Tutwiler said saving the world’s agrobiodiversity is also vital in tackling the number one cause of human death and disability in the world – poor diet, which includes both too much and too little food. She said:

 

“We are not winning the battle against obesity

and undernutrition, Poor diets are in large

part because we have very unified diets

based on a narrow set of commodities and

we are not consuming enough diversity.”

 

The new report sets out how both governments and companies can protect, enhance and use the huge variety of little-known food crops. It highlights examples including the gac, a fiery red fruit from Vietnam, and the orange-fleshed Asupina banana. Both have extremely high levels of beta-carotene that the body converts to vitamin A and could help the many millions of people suffering deficiency of that vitamin.

Quinoa has become popular in some rich nations but only a few of the thousands of varieties native to South America are cultivated. The report shows how support has enabled farmers in Peru to grow a tough, nutritious variety that will protect them from future diseases or extreme weather.

Mainstream crops can also benefit from diversity and earlier in 2017 in Ethiopia researchers found two varieties of durum wheat that produce excellent yields even in dry areas. Fish diversity is also very valuable, with a local Bangladeshi species now shown to be extremely nutritious. Tutwiler said:

 

 

“Food biodiversity is full of superfoods but perhaps

even more important is the fact these foods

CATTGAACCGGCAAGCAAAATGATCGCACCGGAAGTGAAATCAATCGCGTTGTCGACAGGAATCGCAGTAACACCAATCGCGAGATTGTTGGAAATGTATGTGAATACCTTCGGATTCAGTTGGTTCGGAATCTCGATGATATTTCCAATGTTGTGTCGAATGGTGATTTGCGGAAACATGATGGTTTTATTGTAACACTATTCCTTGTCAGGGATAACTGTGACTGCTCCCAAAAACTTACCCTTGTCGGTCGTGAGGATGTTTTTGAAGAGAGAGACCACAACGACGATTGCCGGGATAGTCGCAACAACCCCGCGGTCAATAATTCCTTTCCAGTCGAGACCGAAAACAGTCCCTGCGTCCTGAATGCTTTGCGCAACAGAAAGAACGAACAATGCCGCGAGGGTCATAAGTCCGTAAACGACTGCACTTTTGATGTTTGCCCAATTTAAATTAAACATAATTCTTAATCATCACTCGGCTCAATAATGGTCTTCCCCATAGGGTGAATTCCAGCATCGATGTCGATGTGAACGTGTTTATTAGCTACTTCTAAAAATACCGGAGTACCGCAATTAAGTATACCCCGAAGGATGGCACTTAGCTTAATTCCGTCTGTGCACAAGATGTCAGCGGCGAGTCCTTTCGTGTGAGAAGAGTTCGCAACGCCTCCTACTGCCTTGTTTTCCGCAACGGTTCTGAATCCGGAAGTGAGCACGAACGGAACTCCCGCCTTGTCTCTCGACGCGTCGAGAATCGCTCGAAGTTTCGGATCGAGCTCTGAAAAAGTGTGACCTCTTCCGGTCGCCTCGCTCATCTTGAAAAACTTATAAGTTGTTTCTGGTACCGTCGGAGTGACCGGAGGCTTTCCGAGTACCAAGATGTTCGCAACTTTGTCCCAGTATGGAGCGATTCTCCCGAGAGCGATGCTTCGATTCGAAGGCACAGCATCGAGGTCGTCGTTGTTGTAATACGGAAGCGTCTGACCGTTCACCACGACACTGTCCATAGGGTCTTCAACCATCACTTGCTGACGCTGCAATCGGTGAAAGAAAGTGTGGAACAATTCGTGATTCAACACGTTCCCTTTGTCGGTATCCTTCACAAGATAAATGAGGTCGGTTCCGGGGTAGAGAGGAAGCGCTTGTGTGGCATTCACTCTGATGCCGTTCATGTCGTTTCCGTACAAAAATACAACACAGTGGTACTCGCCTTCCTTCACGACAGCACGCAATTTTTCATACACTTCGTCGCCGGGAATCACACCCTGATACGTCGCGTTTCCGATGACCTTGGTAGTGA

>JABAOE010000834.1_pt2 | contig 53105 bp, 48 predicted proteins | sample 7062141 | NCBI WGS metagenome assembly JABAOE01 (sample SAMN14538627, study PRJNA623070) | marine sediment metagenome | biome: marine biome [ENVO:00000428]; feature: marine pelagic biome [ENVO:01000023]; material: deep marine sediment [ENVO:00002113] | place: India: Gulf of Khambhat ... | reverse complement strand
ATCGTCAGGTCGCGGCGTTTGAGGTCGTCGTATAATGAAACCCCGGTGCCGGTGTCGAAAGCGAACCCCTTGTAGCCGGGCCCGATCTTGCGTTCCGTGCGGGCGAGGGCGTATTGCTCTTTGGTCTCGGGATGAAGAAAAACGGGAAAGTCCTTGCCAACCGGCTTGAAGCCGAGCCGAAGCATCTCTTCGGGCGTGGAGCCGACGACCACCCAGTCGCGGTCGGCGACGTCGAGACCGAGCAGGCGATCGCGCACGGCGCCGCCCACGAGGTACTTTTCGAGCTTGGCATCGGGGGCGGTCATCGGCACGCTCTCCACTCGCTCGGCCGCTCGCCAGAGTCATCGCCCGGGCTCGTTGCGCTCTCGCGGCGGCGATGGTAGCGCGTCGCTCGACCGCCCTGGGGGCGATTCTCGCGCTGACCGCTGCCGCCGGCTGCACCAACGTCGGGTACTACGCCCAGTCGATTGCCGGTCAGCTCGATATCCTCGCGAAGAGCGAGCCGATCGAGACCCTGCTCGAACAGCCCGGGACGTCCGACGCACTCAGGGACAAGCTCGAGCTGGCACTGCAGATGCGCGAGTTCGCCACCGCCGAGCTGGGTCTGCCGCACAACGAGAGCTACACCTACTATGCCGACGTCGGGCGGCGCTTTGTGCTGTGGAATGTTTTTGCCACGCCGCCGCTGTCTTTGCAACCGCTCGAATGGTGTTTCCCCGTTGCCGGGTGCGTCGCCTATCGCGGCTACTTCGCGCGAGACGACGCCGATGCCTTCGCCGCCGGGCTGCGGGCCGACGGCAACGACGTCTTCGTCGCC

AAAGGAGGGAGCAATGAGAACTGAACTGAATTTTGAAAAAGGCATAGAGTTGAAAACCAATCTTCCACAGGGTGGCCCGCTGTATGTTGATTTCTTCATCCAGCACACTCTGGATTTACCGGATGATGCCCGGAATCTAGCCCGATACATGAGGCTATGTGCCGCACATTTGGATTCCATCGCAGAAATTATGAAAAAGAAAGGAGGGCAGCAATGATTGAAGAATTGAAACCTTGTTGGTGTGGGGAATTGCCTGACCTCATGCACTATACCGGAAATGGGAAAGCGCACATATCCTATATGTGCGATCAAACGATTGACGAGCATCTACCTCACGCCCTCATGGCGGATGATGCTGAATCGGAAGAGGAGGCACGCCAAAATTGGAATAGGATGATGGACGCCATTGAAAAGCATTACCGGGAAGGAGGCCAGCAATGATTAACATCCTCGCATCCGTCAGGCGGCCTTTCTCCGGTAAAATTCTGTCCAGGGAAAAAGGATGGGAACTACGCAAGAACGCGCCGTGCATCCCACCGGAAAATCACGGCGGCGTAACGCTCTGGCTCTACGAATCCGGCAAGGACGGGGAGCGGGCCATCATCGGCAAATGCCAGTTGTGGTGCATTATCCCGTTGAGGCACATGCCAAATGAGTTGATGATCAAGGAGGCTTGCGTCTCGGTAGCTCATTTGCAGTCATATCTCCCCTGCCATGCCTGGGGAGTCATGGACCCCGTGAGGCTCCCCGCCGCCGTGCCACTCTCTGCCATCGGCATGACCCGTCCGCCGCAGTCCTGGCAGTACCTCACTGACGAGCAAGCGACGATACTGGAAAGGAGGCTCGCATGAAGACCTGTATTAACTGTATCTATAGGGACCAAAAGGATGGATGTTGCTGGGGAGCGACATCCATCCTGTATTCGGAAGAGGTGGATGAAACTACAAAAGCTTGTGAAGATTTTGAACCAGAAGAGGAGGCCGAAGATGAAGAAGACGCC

are also readily available and adapted

to local farming conditions.”

 

Biodiversity International is working with both companies and governments to ramp up investment in agrobiodiversity. The supermarket Sainsbury’s is one, and its head of agriculture, Beth Hart, said:

 

“The world is changing – global warming, extreme

weather and volatile prices are making it harder

for farmers and growers to produce the foods our

customers love, which is why we are committed to

working with our suppliers, farmers and growers

around the world to optimize the health benefits,

address the impact and biodiversity of these

products and secure a sustainable supply.”

 

Pierfrancesco Sacco, Italy’s permanent representative to the UN’s Food and Agriculture Organisation, said:

 

“The latest OECD report rates Italy third lowest

in the world for levels of obesity after Japan and

Korea. Is it a coincidence that all three countries

have long traditions of healthy diets based on local

food biodiversity, short food supply chains and

celebration of local varieties and dishes?”

 

He said finding and cultivating a wider range of food is the key:

 

“Unlike conserving pandas or rhinos, the more

you use agrobiodiversity and the more you

eat it, the better you conserve it.”

 

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What I like most about this report is its examination of health, and not just shortages.  If a shortage never happens – which I hope is the case – we’d still be better off following the recommended guidelines and achieving greater nutritional benefits using the more diverse range of foods discussed in the report.